First Person | Fall 2021 Issue

I Nerd Out Over L.A. Elections

A veteran California journalist admits his fondness for very local politics

By Jon Regardie

FOR MOST PEOPLE who follow politics, 2022 means one thing: The election cycle, particularly the November ballot, will determine whether President Biden and the Democratic Party cling to their slim advantages in the House of Representatives and U.S. Senate, or Republicans claw back some power.

This Washington stuff is important, sure, but I’m much more excited about something else on the ballot: the Los Angeles mayoral election.

I’m also looking forward to the eight City Council races, the contest for City Attorney, and even the battle to be the next City Controller. (If you have no idea what the office of City Controller is, you’re not alone; basically, it’s L.A.’s fiscal watchdog.)

For me, an open mayor’s race — like the one that starts next June with the first round of voting — is the political equivalent of the Super Bowl melded with the Oscars and a party for a birthday that ends with a zero. I have already had dozens of conversations about which City Hall or outsider candidates will enter, and I expect to have scores more. I’ve tumbled down the rabbit hole by speculating not just on who will run for the seat, but how much money they will need to raise and what voting blocs they will seek to build. I get giddy when my Twitter feed reveals the results of a new poll.

My nerdy affection for local elections runs deep. I know the names of not only the winners of most city races in the past two decades, but many of the losers — even for council districts far from my Highland Park home. I have cobbled together factoids that are utterly useless, unless someone creates a City Hall-themed version of “Jeopardy!” For example, my frontal lobe holds data points such as Mayor Eric Garcetti earned 81% of the vote in his 2017 re-election, compared with the 55% that Antonio Villaraigosa secured when he won a second term in 2009. I know that veteran City Hall player Mark Ridley-Thomas is 10-0 in elections over three decades, and that another undefeated figure is, surprise, former Councilman José Huizar; like Ridley-Thomas, he, too, is ensnared in a City Hall corruption scandal, but he’ll always have a perfect 6-0 record.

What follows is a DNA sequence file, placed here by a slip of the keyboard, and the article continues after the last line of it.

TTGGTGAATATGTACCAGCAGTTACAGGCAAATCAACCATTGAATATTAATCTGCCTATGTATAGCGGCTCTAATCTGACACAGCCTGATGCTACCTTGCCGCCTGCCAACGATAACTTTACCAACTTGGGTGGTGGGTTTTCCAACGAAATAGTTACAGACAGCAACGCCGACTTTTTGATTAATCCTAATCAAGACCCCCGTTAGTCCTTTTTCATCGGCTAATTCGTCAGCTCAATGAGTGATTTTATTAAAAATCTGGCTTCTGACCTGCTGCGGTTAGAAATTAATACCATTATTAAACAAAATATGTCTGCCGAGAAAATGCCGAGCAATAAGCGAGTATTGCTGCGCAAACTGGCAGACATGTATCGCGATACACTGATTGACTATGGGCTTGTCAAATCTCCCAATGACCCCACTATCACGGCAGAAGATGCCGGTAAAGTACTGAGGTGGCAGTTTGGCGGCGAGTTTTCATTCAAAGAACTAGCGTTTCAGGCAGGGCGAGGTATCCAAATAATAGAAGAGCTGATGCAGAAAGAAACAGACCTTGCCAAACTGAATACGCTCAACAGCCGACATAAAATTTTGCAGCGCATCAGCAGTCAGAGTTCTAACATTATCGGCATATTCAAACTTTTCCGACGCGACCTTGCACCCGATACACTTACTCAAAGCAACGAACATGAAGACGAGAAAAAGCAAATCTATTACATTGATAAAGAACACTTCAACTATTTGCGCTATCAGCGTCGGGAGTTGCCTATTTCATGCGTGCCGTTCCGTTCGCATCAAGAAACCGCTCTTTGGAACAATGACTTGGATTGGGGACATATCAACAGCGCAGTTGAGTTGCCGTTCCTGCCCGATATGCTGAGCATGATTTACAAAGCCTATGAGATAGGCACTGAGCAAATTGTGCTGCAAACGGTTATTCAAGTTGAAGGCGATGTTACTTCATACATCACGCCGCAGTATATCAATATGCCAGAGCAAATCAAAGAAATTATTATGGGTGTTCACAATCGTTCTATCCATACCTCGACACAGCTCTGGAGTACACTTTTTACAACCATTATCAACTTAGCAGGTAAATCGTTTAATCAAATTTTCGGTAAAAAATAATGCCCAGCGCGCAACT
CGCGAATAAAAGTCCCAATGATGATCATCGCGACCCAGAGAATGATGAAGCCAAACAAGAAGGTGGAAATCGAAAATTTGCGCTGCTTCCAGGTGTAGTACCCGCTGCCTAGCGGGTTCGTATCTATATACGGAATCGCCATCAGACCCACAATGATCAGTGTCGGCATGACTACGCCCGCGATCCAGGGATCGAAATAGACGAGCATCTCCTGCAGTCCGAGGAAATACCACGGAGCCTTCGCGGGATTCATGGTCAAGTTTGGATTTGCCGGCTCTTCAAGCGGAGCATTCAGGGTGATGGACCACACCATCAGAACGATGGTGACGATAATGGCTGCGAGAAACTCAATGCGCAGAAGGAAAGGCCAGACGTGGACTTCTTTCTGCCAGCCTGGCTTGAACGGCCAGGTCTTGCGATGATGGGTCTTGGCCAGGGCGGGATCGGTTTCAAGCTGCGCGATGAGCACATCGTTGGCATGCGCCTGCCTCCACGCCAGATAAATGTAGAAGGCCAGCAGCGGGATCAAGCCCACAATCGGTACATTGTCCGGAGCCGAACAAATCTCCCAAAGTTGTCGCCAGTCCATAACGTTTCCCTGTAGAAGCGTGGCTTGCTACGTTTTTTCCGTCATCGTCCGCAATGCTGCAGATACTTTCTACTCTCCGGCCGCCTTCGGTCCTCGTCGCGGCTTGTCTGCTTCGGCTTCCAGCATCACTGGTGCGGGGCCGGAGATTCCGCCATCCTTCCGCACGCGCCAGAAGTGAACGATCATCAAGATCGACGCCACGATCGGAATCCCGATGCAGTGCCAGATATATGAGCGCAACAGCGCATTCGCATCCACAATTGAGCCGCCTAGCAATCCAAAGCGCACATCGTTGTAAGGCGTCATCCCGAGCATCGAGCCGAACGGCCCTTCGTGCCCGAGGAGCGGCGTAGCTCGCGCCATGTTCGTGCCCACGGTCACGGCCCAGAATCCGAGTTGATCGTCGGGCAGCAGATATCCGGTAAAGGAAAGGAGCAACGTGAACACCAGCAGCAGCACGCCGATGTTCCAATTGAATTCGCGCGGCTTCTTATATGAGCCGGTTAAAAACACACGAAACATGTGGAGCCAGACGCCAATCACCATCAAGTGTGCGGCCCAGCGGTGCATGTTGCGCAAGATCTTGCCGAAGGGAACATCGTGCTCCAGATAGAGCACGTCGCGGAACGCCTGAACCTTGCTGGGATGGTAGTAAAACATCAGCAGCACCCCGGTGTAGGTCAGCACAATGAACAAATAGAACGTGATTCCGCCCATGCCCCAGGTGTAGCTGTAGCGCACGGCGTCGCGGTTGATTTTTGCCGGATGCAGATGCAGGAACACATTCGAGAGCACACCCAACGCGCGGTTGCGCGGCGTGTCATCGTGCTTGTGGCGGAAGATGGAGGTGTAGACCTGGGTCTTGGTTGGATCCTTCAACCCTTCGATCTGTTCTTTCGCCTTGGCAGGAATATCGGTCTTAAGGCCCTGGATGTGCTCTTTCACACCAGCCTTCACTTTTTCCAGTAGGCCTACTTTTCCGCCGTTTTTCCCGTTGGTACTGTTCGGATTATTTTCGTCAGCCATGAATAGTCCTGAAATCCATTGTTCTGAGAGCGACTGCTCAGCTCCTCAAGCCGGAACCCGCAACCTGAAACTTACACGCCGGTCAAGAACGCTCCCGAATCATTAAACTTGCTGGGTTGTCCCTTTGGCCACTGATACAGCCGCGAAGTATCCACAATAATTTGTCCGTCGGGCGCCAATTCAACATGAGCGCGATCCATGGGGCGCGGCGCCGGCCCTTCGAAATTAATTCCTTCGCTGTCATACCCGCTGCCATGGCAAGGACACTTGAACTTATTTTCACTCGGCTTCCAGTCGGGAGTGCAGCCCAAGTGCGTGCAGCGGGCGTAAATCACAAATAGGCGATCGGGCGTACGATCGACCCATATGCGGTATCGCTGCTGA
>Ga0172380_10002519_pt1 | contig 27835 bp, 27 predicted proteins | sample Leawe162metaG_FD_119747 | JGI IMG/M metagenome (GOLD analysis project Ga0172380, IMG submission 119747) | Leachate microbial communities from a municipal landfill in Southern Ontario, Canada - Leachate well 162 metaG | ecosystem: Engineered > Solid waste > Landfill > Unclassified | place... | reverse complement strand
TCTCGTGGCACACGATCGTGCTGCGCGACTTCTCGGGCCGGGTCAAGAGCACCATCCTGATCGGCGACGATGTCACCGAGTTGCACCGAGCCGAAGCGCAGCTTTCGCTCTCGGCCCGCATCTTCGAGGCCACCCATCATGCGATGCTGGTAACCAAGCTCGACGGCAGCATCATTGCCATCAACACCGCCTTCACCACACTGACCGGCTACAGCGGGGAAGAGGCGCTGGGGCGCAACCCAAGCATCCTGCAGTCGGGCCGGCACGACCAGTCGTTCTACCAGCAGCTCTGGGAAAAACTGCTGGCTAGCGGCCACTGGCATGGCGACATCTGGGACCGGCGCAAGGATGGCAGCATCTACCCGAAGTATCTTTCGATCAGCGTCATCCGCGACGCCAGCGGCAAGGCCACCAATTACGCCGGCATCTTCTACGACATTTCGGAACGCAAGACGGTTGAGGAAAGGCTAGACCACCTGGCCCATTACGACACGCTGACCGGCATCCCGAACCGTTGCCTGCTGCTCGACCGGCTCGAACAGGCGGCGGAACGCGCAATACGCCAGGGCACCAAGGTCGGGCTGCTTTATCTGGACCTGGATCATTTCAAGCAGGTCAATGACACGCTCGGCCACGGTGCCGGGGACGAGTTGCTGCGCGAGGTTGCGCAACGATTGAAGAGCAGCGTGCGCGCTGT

Why do local elections resonate so deeply with me? Why during campaign season do I regularly check the City Ethics Commission website so I can pore over fundraising data? Why do I willingly watch council campaign forums, knowing they are filled with well-intentioned but hopeless candidates who speak in clichés such as the tired “I will fight for you!”?

In part, it’s the power play. City elections produce hard-nosed, strategic political theater. These are high-stakes throwdowns, often involving individuals with epic egos, making the races fun to watch. Plus, when it comes to council contests, we’re talking about mini-kingdoms; the 15 Los Angeles council members each represent approximately 250,000 residents. By contrast, before becoming the U.S. Secretary of Transportation, Pete Buttigieg was the mayor of a city, South Bend, Ind., with about 100,000 inhabitants.

But that’s not all. Local elections matter to me because, well, I love Los Angeles, and I love living in Los Angeles, and the people we elect help determine the direction and livability of the city.

You might argue that this holds true, even more so, on the national stage, and I won’t dispute it. I’m not downplaying the importance of a presidential race or contests for governor or Congress. There is no denying that the Joe Biden-Donald Trump election last fall was the most consequential ballot of my lifetime.

And yet, it feels like the actions taken by a mayor or a council member will have a more immediate impact on my life as an Angeleno. These are officials whose decisions and stances on myriad policies — from policing to homelessness to trash collection and beyond — color the fabric of the city. Maybe this is just a version of the old adage that all politics is local.

Because the primary election doesn’t come until June, many people won’t start paying attention to the mayor’s race and other city contests until May. That’s OK. When that time comes, I’ll emerge from my rabbit hole and share my nerdy take with anyone who cares to listen, knowing that what happens at the ballot box will shape Los Angeles for years to come.

Jon Regardie

Jon Regardie

Jon Regardie spent 15 years as editor of the Los Angeles Downtown News. He is now a freelance writer contributing to Los Angeles Magazine and other publications.

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